So let’s be clear: Georgia Tech football has an image problem, but it’s vastly more layered than just “they ran the option and are smart and they can’t recruit”. Any solution must go deeper than simply saying “oh they’re in Atlanta, they should just walk to the nearest high school and hoover up the local talent”.
In that vein, it’s reductive to start or end the conversation about Georgia Tech on the recruiting trail, for better or for worse. That’s not how this school works. That’s not how it has ever worked. Georgia Tech is not going to suddenly rack a top-ten recruiting class filled to the brim with five-star linemen and a star prep quarterback — as discussed, the lack of academic diversity (compared to a Stanford or a Northwestern), among other factors, makes that a functional impossibility. But it’s also outright false to say that Georgia Tech can’t be a factor in the market, especially with the advent of the transfer portal and the one-time transfer rule. Tech is always going to be able to find (for lack of a better term) its guys: student-athletes who are willing and able to take on the course rigor at Tech and play good football.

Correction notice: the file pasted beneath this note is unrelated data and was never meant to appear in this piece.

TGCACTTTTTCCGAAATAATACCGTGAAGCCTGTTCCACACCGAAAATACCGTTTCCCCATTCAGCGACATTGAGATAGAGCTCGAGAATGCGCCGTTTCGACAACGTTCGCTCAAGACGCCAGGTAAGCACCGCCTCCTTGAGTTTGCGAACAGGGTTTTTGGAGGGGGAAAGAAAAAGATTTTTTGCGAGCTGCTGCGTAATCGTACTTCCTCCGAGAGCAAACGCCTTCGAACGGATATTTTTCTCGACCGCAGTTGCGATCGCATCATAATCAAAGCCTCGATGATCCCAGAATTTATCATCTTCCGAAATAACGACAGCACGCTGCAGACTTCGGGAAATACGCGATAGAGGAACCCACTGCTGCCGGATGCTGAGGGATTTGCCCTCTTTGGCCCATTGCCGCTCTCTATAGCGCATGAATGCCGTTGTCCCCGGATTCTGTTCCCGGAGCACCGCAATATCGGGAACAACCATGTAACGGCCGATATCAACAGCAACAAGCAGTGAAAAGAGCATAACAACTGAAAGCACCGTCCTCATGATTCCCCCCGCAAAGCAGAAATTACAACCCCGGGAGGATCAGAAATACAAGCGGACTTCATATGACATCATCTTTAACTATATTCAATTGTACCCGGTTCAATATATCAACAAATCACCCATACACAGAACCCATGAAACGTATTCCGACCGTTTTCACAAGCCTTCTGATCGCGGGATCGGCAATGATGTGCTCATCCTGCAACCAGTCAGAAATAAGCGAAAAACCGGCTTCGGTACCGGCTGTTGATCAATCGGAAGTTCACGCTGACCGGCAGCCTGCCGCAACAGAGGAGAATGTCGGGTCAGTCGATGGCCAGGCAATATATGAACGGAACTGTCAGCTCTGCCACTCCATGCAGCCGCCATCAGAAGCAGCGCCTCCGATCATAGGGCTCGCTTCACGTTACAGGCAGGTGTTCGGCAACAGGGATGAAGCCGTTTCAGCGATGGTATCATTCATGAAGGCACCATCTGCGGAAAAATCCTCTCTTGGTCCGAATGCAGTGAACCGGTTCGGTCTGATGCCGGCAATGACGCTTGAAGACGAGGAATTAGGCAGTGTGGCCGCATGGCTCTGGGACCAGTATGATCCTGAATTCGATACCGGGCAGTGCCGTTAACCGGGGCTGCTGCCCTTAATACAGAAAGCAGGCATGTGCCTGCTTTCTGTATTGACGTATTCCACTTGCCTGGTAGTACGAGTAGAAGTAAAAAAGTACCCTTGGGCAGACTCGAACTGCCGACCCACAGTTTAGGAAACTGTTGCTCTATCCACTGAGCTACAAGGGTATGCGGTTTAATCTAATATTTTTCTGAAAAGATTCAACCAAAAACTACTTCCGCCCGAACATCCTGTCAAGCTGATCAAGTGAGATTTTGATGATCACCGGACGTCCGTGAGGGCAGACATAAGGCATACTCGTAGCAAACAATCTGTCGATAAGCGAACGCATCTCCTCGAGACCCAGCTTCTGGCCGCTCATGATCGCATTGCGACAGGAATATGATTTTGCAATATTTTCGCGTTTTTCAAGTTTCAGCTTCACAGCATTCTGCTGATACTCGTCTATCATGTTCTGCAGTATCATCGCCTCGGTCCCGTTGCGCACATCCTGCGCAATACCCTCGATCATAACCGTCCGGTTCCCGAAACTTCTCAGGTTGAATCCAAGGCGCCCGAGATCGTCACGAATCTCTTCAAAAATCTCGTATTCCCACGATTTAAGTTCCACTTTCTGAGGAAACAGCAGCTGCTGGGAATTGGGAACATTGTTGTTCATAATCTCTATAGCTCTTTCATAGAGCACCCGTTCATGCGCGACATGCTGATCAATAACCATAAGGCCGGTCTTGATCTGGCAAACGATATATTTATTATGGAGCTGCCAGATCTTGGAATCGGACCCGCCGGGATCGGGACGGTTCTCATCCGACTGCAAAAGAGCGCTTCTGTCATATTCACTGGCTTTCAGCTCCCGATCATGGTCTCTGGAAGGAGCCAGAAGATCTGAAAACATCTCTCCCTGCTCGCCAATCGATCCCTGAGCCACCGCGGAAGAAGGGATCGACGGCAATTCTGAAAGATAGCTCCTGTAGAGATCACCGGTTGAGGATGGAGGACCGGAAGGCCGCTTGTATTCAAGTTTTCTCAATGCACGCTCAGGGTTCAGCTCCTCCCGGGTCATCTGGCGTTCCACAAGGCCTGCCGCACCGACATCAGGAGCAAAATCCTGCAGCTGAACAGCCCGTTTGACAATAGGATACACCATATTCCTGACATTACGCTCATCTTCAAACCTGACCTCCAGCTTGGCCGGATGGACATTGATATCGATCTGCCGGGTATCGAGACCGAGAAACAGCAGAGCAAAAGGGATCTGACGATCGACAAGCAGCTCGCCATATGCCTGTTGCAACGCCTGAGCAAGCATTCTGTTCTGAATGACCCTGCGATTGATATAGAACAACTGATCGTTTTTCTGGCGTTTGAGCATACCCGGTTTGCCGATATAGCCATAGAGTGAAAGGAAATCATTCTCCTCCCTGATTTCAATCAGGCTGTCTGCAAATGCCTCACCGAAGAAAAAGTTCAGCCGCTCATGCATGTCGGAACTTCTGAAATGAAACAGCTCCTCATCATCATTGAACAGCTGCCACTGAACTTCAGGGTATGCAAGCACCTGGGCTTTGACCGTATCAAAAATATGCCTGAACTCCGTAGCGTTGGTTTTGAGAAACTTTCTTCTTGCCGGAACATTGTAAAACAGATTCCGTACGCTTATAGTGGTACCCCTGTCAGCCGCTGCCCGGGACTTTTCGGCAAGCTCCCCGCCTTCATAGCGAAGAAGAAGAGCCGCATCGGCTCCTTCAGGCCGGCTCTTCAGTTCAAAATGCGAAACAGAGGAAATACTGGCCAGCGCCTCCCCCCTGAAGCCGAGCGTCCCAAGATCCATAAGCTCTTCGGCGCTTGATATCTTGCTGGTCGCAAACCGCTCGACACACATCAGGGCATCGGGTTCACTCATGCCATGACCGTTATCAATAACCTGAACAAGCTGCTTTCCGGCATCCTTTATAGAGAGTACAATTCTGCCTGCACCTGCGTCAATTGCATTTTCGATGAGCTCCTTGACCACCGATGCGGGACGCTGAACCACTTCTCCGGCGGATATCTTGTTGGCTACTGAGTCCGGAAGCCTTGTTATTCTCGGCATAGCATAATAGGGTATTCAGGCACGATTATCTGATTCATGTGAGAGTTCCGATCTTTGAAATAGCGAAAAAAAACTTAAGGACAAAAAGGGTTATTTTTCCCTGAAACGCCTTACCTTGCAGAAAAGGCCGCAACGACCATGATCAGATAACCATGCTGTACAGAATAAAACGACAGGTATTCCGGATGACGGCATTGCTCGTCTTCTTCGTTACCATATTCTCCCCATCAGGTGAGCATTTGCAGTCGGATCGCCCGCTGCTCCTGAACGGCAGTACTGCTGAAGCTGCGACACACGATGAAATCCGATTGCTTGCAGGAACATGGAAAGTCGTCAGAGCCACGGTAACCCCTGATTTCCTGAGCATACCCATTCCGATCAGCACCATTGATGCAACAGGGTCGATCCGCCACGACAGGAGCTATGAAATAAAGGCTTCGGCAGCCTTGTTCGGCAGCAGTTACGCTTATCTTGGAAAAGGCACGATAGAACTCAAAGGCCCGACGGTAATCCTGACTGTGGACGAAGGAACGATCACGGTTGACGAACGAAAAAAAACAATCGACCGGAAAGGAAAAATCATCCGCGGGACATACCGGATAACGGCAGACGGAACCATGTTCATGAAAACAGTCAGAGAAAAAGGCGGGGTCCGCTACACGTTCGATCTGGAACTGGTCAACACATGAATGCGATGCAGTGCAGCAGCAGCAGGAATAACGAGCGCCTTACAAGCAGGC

So we might look to the field instead: maybe the option is the end-all, be-all. But running the option was never an actual problem, despite what some may say or imply. The option puts a hard ceiling on your achievements in the sport, but that doesn’t mean there aren’t achievements to be had. Did running a specific type of offense limit recruiting potential as recruits focus more and more on making a professional roster? Sure, but it’s not like changing the offense to something more modern has had a demonstrably positive effect.
In short, a focus on program issues is an incredibly reductive approach to a series of complex cultural problems that have been endemic to the Tech experience for the better part of 60 years. Since its inception, Georgia Tech has had a proud tradition of effectively blending academic excellence with athletic endeavor. For all of the finance, history, culture, and ideology we’ve discussed in this series, that part remains an indelible truth. You can not simply define a program by the last N years of on-field results, and you certainly can’t write it off from the future of a sport out of hand simply based on the box scores in your web browser. There’s an abundance of ways out of the mess that the last 20 years of athletic mismanagement have created (more on this soon to come).
In 1964, when then-President Edwin Harrison was asked about Georgia Tech’s departure from the SEC, he offered that “[t]here is not another school in America like Georgia Tech trying to play football.” That still rings true nearly 60 years later. There is not another school in America at a size, specialization, and rigor like Georgia Tech that’s trying to play Division 1 athletics, let alone FBS football. There is not another school in America like Georgia Tech with a similar confluence of academic, cultural, geographic, and ideological contexts.
Simply put, there is not another school in America like Georgia Tech.
Thanks for reading. Go Jackets.